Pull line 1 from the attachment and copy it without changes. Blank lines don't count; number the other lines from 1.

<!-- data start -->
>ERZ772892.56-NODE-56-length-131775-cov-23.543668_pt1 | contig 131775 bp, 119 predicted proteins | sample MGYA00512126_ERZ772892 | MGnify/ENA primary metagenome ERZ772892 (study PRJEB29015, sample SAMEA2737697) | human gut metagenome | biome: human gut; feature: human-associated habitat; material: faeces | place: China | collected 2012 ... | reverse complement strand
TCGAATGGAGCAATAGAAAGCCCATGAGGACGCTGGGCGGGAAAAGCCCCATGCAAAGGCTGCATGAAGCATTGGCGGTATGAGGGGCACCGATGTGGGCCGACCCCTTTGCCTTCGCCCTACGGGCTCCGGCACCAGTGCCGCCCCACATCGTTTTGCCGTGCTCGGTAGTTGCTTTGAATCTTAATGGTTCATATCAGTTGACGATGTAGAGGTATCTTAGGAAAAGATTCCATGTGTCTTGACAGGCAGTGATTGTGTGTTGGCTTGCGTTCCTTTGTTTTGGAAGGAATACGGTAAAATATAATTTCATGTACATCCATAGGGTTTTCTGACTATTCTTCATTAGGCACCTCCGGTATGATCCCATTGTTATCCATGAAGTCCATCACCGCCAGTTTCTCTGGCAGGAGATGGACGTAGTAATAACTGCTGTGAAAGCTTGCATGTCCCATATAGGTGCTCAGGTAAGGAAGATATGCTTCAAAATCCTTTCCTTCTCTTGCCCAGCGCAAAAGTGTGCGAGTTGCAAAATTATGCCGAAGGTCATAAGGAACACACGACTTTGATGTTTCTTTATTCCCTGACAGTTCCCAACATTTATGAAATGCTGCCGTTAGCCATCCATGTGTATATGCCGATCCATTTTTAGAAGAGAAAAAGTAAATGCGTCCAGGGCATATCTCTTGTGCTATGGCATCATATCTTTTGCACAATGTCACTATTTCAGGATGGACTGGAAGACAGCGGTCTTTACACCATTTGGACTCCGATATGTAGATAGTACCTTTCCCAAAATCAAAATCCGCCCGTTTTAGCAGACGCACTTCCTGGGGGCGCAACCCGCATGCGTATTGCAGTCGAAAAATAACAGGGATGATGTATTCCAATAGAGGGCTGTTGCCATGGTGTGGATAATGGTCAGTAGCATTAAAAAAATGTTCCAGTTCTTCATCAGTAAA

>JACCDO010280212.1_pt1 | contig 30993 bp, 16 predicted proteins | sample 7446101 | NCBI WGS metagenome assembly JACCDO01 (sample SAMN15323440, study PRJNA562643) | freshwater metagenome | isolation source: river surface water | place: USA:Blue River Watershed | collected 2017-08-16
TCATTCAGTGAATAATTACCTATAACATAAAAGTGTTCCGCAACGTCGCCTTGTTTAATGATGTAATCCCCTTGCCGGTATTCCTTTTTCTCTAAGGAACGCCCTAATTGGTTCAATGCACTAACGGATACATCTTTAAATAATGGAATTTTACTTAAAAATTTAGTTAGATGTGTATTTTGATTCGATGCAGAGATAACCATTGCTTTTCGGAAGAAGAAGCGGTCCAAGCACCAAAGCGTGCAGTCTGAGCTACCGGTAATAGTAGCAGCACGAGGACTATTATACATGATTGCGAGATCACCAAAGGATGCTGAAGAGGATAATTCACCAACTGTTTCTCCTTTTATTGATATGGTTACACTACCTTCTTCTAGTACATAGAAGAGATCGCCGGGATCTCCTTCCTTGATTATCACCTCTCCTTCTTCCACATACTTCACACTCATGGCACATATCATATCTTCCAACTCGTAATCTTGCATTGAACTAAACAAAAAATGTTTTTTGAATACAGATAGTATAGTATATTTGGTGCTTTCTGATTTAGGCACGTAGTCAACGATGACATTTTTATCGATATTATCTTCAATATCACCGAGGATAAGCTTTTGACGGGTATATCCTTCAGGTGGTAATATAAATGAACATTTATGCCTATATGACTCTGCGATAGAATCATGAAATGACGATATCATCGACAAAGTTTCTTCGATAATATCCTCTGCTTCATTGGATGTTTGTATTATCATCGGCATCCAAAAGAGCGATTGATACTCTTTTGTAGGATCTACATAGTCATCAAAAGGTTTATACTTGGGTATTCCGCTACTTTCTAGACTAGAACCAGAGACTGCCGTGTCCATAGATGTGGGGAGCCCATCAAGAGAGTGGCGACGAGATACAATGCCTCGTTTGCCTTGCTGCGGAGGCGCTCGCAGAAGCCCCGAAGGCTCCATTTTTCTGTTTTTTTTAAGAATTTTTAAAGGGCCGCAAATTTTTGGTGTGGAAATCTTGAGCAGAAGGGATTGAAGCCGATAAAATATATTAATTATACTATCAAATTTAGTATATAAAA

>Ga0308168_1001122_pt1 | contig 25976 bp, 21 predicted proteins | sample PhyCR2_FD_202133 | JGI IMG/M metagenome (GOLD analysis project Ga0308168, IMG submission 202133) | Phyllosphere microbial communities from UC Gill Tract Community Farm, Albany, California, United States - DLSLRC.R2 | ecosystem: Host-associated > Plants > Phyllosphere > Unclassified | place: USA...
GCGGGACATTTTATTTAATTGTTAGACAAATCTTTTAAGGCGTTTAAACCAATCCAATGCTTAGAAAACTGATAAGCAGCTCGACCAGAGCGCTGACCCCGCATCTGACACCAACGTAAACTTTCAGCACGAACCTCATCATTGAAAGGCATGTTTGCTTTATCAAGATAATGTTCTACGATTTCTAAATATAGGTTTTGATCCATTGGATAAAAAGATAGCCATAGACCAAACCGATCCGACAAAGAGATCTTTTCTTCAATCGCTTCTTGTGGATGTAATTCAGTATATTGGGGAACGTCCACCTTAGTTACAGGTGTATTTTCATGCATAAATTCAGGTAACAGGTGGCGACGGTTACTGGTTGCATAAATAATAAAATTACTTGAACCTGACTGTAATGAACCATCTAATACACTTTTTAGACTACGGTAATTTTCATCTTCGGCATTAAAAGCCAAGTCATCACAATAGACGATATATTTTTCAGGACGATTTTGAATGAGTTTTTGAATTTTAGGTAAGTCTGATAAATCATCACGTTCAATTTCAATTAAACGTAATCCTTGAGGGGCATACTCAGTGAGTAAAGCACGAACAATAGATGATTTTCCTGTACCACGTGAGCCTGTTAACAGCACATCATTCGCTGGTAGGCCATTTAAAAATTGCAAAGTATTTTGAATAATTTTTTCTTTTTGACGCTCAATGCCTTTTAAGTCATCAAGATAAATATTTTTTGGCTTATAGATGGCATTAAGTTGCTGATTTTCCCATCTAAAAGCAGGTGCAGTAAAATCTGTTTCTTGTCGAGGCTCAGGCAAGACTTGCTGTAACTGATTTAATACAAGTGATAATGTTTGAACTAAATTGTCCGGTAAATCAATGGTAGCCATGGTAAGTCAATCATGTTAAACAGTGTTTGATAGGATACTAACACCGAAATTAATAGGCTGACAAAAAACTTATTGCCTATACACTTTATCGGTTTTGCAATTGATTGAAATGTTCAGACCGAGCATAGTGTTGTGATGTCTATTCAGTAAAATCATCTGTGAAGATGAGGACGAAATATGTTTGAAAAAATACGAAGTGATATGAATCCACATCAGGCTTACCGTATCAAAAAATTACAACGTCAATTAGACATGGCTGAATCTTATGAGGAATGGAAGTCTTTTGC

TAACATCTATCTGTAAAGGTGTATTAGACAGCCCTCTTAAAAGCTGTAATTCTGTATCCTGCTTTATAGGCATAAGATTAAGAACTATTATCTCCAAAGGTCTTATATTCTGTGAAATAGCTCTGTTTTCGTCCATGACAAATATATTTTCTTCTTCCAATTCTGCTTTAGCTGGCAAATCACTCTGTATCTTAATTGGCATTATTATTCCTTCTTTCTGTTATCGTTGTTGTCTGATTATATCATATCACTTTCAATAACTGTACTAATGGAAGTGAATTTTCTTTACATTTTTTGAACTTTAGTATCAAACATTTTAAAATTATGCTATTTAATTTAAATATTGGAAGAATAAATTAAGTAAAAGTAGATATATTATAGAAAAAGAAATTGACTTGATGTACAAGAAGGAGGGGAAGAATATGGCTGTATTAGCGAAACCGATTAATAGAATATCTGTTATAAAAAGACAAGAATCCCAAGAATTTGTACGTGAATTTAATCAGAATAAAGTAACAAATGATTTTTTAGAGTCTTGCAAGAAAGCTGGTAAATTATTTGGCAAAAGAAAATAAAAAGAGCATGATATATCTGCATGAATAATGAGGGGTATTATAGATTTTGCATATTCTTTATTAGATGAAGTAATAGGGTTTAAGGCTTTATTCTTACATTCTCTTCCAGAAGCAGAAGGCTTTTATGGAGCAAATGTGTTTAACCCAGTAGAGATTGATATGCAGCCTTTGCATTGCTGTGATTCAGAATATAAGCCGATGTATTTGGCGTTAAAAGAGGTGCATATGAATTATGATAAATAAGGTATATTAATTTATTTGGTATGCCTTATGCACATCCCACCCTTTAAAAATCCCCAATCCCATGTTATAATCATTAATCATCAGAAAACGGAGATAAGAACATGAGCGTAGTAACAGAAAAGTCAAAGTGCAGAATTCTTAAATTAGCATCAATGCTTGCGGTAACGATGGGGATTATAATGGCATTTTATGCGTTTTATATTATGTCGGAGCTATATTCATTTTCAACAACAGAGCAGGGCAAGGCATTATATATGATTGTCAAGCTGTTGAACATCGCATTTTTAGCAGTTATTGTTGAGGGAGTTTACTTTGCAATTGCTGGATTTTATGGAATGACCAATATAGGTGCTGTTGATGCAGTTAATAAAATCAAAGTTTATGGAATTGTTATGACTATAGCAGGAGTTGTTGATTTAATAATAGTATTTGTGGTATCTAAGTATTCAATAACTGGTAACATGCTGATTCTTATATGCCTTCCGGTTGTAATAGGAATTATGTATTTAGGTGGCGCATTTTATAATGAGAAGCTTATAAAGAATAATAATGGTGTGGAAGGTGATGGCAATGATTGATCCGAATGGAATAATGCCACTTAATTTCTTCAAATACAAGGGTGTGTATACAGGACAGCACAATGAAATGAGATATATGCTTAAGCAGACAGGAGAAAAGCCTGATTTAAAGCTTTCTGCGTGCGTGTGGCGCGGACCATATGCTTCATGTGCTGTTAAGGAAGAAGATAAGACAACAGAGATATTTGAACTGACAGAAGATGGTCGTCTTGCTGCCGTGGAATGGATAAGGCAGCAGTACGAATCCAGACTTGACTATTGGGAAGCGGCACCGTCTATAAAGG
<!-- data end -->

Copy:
>ERZ772892.56-NODE-56-length-131775-cov-23.543668_pt1 | contig 131775 bp, 119 predicted proteins | sample MGYA00512126_ERZ772892 | MGnify/ENA primary metagenome ERZ772892 (study PRJEB29015, sample SAMEA2737697) | human gut metagenome | biome: human gut; feature: human-associated habitat; material: faeces | place: China | collected 2012 ... | reverse complement strand